An expert on airport design says development in the sector will quicken in the next decade, making for better passenger experiences.
Even United States airports, long the scourge of travellers, are in for a shake-up, says Kerr Lammie from international consultants Airbiz Aviation Strategies.
"The last five years have been very active in the pace of airport development and the next 10 years will be even faster," he said after the New Zealand Airports Association conference in Auckland.
New airport development such as in Vancouver incorporated nature and moving parking buildings that obscured expensive main terminal buildings.
"Airports are looking at developing the entire campus and developing the front door forward," Lammie said.
Heathrow's new terminal development, which he said was a very successful rebuild, showed how to handle parking issues.
"You could have a very nice terminal building but it is spoilt by an ugly parking building out the front. There's more customer service in the parking areas, and at Heathrow pods transport passengers to the terminal," he said.
Australasian and some Asian airports were at the forefront of good design.
"In this part of the world you're at the front of the pack, you're innovative."
In the United States, airports were going through a process of catching up to the rest of the world.
The passenger-decided Skytrax award last had a US airport in its top 10 in 2001, Chicago's O'Hare.
Municipal-owned airports in the US had been financially squeezed and the federal government had paused its spending on infrastructure and airports had become an unpleasant experience for many passengers since extra security was imposed following the 2001 attack on the World Trade Centre in New York. But the Transport Security Administration was now implementing changes aimed at making passengers feel more comfortable and streamlining screening for those who had gone through a pre-check process. Airports were changing the prison-look environment of stainless steel benches in security areas. At Dallas-Forth Worth the airport authority had worked with a hotel company to make a lounge for passengers who had to re-pack their hand luggage after screening, Lammie said.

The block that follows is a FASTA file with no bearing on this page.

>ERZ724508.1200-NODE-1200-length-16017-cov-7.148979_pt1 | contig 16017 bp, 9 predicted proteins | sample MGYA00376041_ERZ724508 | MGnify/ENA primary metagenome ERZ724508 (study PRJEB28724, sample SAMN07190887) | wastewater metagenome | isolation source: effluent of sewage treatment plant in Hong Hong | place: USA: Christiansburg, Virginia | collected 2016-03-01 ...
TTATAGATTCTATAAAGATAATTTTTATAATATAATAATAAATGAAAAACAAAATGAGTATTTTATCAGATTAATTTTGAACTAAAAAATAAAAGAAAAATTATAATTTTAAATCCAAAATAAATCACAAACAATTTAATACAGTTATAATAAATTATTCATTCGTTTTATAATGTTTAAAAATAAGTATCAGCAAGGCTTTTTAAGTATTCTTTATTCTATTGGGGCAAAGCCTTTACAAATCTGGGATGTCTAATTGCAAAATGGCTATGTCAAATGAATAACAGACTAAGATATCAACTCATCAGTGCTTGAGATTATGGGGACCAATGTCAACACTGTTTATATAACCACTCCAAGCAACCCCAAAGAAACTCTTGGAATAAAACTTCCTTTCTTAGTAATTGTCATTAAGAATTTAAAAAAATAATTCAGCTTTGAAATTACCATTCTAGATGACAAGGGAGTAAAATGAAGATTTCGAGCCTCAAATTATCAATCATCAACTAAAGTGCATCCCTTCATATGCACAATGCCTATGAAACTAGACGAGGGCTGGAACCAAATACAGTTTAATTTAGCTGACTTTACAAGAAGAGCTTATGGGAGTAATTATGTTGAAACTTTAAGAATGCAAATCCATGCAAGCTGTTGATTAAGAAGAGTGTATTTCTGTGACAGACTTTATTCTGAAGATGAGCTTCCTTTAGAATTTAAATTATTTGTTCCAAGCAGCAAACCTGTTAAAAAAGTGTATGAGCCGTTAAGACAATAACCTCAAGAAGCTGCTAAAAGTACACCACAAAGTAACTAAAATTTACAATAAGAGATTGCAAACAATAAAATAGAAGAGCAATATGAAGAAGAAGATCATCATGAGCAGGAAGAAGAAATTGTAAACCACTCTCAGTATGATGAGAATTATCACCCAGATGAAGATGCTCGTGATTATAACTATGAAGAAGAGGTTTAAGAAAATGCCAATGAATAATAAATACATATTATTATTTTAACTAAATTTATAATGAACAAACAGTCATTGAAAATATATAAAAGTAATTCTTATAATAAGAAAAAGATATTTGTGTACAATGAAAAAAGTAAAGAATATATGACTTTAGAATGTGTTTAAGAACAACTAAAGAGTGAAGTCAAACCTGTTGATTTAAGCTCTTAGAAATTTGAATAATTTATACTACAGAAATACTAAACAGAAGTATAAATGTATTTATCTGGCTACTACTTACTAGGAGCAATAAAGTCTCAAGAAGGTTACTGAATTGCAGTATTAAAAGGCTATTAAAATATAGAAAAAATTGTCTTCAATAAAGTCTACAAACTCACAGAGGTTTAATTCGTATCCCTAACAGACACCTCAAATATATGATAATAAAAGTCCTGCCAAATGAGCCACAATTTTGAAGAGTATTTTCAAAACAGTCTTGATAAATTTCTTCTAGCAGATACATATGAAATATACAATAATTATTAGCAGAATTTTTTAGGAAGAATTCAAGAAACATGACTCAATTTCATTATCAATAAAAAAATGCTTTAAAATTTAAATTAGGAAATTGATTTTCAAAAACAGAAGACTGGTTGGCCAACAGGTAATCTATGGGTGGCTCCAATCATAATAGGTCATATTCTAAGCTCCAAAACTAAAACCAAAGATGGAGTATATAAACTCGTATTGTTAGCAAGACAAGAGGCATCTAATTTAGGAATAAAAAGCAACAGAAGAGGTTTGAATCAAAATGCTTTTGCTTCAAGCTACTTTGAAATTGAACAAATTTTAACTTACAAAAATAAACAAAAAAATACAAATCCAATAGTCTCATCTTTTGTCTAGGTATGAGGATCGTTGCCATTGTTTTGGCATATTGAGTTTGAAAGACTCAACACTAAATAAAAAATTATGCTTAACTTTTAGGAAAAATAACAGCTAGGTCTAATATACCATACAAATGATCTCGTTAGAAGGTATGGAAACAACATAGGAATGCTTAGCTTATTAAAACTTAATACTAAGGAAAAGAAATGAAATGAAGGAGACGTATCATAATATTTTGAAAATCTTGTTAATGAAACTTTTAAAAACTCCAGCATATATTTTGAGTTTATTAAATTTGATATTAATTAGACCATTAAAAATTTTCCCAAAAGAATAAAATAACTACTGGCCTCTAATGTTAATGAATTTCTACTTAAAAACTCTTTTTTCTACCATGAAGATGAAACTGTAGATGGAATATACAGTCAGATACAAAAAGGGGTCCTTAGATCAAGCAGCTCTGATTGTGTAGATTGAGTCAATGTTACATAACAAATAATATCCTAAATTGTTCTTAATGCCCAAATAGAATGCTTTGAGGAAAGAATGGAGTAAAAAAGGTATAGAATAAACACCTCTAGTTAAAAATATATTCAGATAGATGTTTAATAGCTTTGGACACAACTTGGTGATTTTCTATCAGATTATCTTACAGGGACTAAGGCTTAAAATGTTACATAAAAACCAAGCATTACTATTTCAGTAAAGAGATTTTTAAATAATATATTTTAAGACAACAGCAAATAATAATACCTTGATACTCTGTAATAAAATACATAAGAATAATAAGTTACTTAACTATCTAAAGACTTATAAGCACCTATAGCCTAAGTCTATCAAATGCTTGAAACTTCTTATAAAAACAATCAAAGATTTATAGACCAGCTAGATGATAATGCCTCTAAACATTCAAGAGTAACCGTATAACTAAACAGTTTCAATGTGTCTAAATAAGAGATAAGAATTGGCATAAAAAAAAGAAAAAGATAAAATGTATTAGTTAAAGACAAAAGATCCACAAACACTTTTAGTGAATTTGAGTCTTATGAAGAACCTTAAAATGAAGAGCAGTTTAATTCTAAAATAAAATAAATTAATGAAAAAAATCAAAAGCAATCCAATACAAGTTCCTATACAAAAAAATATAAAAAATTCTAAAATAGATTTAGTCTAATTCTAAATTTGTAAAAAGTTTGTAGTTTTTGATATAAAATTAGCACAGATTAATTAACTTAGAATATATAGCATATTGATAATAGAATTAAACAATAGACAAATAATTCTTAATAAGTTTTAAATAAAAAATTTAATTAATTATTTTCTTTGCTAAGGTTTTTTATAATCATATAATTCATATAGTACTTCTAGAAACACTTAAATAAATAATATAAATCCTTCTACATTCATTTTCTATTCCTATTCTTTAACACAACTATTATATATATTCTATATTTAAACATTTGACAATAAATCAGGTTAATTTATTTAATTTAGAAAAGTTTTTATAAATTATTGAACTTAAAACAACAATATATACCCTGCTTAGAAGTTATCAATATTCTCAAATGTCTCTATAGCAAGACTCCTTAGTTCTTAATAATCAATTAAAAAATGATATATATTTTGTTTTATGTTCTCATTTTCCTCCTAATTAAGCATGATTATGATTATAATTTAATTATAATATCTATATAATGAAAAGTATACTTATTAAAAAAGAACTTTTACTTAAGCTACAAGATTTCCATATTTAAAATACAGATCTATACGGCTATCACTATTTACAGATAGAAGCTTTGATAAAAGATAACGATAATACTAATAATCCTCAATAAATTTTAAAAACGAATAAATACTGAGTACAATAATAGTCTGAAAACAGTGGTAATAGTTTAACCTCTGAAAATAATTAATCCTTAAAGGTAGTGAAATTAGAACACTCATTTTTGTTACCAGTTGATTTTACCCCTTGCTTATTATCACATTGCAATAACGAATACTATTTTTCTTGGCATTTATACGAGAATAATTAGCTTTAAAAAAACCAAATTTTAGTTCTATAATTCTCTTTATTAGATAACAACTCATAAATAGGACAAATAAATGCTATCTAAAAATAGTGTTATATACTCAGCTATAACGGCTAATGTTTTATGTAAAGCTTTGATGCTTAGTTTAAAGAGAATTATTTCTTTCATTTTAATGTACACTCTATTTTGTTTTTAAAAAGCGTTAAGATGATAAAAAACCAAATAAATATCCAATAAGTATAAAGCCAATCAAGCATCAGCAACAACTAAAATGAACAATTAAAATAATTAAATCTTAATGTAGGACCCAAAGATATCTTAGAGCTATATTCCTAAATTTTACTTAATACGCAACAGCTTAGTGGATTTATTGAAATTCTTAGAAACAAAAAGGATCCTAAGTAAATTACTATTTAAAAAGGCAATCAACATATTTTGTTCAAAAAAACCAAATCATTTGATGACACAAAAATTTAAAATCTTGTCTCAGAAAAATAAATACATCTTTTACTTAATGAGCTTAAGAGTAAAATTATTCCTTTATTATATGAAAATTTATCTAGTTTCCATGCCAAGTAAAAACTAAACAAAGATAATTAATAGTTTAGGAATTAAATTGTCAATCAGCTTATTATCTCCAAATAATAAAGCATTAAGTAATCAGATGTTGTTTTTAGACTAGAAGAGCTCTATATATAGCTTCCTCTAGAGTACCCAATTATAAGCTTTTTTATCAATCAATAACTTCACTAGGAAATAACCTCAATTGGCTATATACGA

"In the US because everybody's broke everybody's looking at better ways of doing things and technology is able to provide some of those solutions."
At Amsterdam's Schiphol, security screening equipment had been designed to look "softer" and less intimidating.
Self service by passengers was growing. New Zealand was one of the leaders with self check-in and this was spreading throughout the world. There was growing use of biometrics, typically fingerprint or retina scans, helping authorities track targets but also helping passengers move through the airport more efficiently.
Lammie said Helsinki in Finland has launched a pilot scheme using beacons that are spread through the airport interacting with an app and passengers could be tracked and contacted.
"IT is going to bring to a head very quickly the conversation about who owns the passenger."